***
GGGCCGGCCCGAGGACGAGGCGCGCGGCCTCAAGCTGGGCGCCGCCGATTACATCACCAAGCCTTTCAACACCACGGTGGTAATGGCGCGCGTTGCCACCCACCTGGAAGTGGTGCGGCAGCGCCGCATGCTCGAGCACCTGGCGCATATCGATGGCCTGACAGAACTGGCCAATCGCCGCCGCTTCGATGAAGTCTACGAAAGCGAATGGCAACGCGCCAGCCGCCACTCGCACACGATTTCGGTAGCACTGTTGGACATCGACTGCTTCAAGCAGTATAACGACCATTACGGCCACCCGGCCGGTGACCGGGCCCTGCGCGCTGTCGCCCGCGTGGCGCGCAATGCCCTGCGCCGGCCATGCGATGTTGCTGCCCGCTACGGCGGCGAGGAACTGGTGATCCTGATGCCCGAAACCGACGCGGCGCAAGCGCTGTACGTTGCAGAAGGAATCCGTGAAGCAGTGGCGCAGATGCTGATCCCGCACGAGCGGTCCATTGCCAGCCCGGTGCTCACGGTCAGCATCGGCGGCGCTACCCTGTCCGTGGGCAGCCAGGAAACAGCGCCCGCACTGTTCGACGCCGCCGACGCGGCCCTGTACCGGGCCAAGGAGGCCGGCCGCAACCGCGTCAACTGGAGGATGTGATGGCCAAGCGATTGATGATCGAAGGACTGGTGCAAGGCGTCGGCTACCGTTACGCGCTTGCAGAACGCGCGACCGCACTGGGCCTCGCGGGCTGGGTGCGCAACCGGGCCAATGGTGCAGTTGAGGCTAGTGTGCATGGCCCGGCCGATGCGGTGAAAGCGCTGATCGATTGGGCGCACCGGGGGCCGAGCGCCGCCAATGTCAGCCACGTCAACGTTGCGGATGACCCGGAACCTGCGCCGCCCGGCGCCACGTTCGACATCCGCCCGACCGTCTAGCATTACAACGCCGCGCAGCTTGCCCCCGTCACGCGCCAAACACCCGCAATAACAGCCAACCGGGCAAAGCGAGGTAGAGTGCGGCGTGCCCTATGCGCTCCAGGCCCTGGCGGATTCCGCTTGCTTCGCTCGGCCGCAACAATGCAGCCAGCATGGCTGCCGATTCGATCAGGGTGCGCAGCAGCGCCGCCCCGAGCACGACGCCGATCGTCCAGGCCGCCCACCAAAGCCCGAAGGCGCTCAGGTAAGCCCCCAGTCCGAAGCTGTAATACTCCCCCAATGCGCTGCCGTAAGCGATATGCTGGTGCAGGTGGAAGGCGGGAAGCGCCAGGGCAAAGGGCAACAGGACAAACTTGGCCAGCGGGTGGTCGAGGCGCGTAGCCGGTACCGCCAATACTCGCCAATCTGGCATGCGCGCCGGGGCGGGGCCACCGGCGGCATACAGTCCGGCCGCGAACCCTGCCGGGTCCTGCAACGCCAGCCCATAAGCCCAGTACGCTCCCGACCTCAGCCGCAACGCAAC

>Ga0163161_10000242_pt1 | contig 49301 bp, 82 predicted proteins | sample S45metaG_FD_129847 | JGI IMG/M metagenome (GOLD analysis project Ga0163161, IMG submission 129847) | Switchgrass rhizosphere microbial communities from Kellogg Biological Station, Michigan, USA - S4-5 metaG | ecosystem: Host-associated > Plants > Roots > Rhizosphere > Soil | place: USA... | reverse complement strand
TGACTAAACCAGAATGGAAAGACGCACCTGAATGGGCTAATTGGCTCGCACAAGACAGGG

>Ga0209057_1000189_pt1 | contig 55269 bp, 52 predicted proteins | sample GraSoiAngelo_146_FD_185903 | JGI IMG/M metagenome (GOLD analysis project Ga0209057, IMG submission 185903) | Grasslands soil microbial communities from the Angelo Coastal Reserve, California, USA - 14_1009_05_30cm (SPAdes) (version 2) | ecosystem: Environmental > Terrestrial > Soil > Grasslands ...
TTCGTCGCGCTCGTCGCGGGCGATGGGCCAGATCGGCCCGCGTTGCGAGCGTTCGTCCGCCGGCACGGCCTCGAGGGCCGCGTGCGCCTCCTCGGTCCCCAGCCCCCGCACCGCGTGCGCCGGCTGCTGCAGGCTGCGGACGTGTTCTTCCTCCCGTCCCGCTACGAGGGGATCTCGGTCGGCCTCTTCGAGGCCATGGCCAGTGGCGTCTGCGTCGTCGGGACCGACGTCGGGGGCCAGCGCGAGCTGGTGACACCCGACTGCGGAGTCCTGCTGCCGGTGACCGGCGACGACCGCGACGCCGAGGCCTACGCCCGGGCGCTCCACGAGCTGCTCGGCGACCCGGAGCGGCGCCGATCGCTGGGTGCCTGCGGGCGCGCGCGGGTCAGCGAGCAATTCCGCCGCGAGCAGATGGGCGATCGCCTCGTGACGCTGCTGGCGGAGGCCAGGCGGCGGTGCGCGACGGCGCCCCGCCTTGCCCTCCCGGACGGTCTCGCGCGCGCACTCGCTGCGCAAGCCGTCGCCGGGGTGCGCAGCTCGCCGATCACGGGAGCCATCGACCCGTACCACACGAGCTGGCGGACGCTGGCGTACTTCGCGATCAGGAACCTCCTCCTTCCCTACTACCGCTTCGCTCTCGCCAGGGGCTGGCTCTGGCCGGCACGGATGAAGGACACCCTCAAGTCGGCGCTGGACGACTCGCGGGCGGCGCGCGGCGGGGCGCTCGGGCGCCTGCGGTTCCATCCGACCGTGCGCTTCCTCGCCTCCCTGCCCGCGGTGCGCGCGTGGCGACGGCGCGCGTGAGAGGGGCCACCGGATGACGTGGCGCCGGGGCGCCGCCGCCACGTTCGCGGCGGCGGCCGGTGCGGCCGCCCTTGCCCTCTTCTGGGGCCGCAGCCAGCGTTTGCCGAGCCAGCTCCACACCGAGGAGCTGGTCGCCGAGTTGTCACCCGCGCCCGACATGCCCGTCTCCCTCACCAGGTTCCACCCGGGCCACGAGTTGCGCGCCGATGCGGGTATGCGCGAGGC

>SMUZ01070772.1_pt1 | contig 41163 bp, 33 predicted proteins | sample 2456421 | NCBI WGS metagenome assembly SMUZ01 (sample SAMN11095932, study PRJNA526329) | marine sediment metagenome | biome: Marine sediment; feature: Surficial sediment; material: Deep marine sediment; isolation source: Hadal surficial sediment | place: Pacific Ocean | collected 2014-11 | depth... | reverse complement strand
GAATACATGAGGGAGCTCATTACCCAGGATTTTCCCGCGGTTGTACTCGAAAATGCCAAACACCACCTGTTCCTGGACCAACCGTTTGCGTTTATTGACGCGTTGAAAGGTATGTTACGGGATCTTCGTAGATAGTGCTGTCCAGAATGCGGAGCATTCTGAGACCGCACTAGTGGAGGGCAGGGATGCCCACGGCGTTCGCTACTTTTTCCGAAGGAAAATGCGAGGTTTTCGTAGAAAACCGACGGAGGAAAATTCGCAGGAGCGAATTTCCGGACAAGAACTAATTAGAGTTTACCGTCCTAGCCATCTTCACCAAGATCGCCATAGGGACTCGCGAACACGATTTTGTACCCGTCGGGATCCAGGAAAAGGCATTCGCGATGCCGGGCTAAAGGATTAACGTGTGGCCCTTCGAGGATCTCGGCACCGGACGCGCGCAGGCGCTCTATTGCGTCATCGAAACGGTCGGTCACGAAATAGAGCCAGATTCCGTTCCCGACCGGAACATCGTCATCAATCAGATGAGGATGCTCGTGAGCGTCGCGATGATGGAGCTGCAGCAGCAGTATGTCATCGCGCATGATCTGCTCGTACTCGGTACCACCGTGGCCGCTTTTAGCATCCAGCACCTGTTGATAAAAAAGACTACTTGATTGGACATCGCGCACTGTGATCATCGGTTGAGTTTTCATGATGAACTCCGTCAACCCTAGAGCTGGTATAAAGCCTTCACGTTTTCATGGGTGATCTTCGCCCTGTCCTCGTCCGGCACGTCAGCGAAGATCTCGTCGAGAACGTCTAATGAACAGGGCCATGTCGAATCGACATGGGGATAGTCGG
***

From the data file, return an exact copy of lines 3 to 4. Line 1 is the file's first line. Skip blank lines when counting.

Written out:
TGACTAAACCAGAATGGAAAGACGCACCTGAATGGGCTAATTGGCTCGCACAAGACAGGG

>Ga0209057_1000189_pt1 | contig 55269 bp, 52 predicted proteins | sample GraSoiAngelo_146_FD_185903 | JGI IMG/M metagenome (GOLD analysis project Ga0209057, IMG submission 185903) | Grasslands soil microbial communities from the Angelo Coastal Reserve, California, USA - 14_1009_05_30cm (SPAdes) (version 2) | ecosystem: Environmental > Terrestrial > Soil > Grasslands ...